Astronomers are making maps using black hole echoes

Bouncing X-rays could help reveal the hidden landscape surrounding black holes.

It’s not the black hole itself that echoes, but the gas that surrounds it, illuminated by energetic X-rays. Credit: Aurore Simonnet and NASA’s Goddard Space Flight Center
Published: July 6, 2022 at 8:37 am
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As the team behind the recent image of the black hole at the centre of our Galaxy know only too well, investigating black holes is incredibly difficult because they are exactly that – black.


The Event Horizon Telescope team managed it using a planet-sized telescope, but in the meantime, another team has been using a more unusual method – echolocation.

The Milky Way is home to tens of millions of black holes, left behind by supernovae.

Astronomers have captured the first ever image of Sagittarius A*, the supermassive black hole at the centre of our Galaxy. Credit: EHT Collaboration
The first ever image captured of Sagittarius A*, the supermassive black hole at the centre of our Galaxy. Credit: EHT Collaboration

Most of the time they are invisible until they feast on the gas around them, creating a burst of X-rays. This then bounces and echoes off the surrounding gas, illuminating it.

A team of astronomers from MIT has tracked down a total of 10 echoing black holes – 8 of which were new discoveries – and watched them for several months.

"These black holes range in mass from 5 to 15 times the mass of the Sun, and they’re all in binary systems with normal, low-mass, Sun-like stars," says Jingyi Wang from MIT, who led the study.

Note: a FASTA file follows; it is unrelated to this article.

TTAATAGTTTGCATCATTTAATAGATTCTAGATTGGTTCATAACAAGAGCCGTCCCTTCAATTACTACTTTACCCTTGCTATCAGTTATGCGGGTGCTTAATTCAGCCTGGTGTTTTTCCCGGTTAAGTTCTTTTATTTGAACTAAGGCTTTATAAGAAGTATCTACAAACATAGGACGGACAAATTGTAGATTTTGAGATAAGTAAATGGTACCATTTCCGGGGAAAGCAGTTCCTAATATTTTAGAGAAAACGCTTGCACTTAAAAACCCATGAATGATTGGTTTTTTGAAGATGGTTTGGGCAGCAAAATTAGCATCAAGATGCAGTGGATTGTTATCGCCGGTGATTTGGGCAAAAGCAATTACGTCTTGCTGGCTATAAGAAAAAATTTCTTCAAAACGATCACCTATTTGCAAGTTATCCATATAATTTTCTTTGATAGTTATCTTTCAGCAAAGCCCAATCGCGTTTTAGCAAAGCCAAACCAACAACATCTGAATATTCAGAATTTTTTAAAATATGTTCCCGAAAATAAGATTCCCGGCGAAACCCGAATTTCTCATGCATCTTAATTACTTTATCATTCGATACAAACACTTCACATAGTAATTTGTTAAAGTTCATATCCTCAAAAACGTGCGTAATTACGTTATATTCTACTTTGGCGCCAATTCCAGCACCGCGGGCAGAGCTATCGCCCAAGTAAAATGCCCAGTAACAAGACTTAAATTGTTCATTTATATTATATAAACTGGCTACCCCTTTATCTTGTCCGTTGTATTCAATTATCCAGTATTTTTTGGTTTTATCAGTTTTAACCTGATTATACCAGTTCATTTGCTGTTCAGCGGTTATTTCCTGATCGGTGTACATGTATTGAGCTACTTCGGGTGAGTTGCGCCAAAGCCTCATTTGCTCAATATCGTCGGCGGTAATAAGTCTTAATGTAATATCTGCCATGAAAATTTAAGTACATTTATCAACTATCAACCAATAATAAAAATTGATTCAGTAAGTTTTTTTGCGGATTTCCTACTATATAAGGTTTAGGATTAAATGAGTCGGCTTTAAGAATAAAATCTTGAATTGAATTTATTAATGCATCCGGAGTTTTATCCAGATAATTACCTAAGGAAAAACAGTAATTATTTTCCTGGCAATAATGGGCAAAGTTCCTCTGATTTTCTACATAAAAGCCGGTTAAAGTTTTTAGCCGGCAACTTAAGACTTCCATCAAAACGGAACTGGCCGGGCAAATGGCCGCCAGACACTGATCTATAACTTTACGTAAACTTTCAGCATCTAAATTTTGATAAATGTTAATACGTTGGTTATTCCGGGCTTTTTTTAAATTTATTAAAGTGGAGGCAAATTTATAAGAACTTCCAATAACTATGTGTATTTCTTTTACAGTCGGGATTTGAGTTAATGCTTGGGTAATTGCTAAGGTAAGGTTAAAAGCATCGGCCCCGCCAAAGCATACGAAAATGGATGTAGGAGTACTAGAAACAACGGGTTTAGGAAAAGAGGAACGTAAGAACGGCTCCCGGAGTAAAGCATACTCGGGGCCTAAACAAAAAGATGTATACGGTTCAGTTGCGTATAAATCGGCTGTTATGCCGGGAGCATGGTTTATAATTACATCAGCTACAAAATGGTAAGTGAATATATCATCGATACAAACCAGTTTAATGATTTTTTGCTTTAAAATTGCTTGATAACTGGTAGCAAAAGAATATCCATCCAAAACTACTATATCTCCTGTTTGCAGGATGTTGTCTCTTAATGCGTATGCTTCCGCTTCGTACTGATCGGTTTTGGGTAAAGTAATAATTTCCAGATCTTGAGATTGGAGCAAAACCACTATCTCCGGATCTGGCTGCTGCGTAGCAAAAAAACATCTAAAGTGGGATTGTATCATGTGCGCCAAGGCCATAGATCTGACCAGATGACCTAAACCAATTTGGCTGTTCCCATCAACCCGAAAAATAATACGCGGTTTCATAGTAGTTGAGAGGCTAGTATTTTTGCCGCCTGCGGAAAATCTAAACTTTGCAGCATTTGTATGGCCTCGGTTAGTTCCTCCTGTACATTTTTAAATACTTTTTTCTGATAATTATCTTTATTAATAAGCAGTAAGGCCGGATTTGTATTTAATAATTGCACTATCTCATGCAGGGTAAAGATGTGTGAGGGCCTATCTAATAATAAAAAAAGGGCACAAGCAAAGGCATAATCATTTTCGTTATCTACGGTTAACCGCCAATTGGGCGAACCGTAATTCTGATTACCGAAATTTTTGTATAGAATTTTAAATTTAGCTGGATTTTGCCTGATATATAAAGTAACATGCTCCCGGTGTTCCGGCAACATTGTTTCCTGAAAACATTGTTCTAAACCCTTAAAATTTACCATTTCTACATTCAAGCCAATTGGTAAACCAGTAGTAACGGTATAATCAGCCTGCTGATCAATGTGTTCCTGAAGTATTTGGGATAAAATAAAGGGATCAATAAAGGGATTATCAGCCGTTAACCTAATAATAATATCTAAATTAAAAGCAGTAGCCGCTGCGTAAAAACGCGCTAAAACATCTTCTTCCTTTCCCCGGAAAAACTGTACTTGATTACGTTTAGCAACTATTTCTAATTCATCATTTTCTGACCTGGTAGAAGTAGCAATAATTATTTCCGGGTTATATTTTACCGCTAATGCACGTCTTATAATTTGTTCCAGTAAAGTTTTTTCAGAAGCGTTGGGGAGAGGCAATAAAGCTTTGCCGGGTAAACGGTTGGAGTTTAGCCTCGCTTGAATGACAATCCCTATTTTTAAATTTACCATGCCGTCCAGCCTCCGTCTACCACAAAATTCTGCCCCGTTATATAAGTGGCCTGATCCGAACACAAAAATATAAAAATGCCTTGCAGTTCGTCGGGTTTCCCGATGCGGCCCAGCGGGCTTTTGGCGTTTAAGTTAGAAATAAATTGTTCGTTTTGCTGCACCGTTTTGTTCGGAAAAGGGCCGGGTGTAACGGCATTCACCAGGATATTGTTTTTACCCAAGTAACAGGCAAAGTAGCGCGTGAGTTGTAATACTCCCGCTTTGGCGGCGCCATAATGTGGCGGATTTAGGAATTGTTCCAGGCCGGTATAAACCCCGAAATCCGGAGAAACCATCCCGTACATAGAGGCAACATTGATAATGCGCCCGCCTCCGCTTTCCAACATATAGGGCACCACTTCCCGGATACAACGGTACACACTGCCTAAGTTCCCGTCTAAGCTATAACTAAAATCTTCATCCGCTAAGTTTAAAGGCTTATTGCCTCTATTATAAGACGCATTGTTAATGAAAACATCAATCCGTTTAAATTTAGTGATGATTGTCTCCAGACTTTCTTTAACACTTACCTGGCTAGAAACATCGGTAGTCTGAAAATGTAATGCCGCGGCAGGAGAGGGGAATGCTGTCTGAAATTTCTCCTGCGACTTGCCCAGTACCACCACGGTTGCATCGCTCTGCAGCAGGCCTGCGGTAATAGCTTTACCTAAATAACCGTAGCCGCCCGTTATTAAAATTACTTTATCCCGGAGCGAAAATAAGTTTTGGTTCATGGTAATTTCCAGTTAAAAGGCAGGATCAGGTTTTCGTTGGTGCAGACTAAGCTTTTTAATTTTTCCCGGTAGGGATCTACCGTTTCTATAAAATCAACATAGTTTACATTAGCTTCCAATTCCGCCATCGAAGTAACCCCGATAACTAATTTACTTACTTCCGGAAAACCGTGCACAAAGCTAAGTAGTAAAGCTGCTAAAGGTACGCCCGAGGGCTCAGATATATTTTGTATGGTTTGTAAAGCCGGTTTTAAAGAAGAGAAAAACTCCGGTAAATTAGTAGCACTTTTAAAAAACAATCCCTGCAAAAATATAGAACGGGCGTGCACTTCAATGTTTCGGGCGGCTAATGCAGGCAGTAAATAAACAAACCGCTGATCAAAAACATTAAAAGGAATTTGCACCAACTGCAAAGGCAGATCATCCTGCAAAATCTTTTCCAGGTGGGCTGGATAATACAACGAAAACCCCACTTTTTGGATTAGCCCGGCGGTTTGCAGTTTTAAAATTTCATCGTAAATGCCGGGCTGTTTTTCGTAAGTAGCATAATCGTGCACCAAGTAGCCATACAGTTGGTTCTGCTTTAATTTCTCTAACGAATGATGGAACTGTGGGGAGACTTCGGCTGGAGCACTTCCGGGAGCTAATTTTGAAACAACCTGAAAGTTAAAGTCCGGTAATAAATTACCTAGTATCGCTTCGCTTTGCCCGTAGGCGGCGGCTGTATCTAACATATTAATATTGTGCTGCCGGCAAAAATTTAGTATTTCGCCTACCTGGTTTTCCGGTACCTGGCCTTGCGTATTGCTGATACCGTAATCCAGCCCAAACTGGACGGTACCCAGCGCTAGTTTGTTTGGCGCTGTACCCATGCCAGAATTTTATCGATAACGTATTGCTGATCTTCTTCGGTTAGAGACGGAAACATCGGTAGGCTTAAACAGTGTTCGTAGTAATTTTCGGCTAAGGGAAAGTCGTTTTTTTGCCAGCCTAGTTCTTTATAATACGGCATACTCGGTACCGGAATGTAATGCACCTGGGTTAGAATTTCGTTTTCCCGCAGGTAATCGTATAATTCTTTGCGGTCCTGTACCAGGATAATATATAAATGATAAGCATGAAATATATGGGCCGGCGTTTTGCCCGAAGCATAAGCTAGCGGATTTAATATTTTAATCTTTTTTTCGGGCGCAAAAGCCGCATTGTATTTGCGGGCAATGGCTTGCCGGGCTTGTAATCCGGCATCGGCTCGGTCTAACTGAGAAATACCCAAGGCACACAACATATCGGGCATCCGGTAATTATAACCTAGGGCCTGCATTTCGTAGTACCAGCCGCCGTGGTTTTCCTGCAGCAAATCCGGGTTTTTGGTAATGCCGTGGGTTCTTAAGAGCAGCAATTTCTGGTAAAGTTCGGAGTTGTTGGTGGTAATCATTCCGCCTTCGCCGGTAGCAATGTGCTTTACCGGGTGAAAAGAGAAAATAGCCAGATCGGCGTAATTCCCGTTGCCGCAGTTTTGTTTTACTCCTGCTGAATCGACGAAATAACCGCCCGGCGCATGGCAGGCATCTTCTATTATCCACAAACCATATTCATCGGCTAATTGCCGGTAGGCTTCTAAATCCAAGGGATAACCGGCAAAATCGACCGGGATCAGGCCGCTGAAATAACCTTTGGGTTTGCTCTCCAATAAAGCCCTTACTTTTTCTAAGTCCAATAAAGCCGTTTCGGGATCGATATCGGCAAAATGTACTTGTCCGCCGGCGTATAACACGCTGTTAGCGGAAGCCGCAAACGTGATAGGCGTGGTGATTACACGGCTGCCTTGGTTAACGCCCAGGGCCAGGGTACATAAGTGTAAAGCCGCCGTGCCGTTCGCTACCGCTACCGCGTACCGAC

By comparing the delay in light from the black hole’s corona arriving at Earth to the arrival of echo, the team was able to create a map of gas around the black hole.

This revealed that the black holes initially go through a 'hard' stage lasting a few weeks, where they form coronas of high-energy photons and shoot out jets of material at near light speeds.

The jets and corona first begin to sputter, before transitioning back to a low-energy 'soft' phase.

MIT's Erin Kara works with MIT education and music scholars Kyle Keane and Ian Condry to convert the echoes into sound waves. Hear them in the video below.

The team saw that as the black hole transitioned from hard to soft, the time lag of the echo increased, suggesting the gap between the corona and the surrounding disc was growing larger.

One explanation is that the corona experiences a brief expansion outwards as it finishes its cosmic feast, then retracts.

"We’re at the beginnings of being able to use these light echoes to reconstruct the environments closest to the black hole," says Erin Kara from MIT.

"Now we’ve shown these echoes are commonly observed, and we’re able to probe connections between a black hole’s disc, jet and corona in a new way."

Read the full story on the MIT website.


This article originally appeared in the July 2022 issue of BBC Sky at Night Magazine.


Elizabeth Pearson
Ezzy PearsonScience journalist

Ezzy Pearson is the Features Editor of BBC Sky at Night Magazine. Her first book about the history of robotic planetary landers is out now from The History Press.


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